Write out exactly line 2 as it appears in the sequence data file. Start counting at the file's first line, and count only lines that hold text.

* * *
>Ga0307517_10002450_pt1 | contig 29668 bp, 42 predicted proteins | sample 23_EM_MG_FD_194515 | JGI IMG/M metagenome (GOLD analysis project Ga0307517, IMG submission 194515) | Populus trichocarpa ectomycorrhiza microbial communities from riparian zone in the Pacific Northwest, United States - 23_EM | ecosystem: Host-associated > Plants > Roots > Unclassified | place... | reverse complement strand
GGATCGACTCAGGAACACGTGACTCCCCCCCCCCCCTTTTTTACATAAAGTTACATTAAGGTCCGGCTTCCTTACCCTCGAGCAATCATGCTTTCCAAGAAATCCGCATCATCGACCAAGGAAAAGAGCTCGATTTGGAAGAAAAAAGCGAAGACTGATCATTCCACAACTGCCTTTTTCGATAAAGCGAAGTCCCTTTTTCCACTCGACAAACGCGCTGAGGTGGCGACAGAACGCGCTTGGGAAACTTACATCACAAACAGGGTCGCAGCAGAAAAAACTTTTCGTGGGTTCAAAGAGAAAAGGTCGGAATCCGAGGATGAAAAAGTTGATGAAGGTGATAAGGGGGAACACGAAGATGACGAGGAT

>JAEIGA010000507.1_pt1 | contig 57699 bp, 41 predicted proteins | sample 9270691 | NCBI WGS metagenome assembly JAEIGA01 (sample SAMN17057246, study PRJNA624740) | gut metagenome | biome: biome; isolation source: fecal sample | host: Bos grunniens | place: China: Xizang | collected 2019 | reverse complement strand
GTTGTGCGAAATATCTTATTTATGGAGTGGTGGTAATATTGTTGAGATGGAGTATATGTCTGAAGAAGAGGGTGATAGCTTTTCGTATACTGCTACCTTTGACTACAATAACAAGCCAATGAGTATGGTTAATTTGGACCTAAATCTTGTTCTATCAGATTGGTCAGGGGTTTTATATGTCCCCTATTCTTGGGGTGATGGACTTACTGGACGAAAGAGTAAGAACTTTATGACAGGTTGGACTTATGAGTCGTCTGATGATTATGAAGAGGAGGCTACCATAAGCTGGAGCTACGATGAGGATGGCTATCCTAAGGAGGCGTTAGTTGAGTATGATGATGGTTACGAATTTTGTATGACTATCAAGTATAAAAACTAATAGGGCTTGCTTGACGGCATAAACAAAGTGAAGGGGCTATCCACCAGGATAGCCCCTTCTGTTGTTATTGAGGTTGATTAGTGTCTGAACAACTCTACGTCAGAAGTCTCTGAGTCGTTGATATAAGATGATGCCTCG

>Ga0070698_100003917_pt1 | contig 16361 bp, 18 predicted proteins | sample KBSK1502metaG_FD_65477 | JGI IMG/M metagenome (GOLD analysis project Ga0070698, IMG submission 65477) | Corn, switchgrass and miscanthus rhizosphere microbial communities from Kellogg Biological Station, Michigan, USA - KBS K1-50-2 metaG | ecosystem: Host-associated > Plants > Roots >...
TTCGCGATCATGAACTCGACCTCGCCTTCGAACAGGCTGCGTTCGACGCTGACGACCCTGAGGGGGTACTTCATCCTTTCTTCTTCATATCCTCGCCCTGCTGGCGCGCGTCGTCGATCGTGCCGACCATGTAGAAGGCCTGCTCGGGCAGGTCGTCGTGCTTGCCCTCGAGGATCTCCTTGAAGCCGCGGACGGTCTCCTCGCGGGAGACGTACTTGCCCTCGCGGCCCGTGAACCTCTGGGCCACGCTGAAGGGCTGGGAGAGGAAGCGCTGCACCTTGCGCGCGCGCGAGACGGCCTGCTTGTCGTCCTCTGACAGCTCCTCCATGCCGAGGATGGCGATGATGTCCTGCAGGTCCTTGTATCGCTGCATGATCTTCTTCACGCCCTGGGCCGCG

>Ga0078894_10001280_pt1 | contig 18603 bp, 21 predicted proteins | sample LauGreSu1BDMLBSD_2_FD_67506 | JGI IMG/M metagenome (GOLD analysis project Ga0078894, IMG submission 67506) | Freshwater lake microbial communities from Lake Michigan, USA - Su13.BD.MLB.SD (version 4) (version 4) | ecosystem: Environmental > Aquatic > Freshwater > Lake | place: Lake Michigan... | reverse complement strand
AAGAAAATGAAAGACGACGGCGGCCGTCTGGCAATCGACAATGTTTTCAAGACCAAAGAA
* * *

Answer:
GGATCGACTCAGGAACACGTGACTCCCCCCCCCCCCTTTTTTACATAAAGTTACATTAAGGTCCGGCTTCCTTACCCTCGAGCAATCATGCTTTCCAAGAAATCCGCATCATCGACCAAGGAAAAGAGCTCGATTTGGAAGAAAAAAGCGAAGACTGATCATTCCACAACTGCCTTTTTCGATAAAGCGAAGTCCCTTTTTCCACTCGACAAACGCGCTGAGGTGGCGACAGAACGCGCTTGGGAAACTTACATCACAAACAGGGTCGCAGCAGAAAAAACTTTTCGTGGGTTCAAAGAGAAAAGGTCGGAATCCGAGGATGAAAAAGTTGATGAAGGTGATAAGGGGGAACACGAAGATGACGAGGAT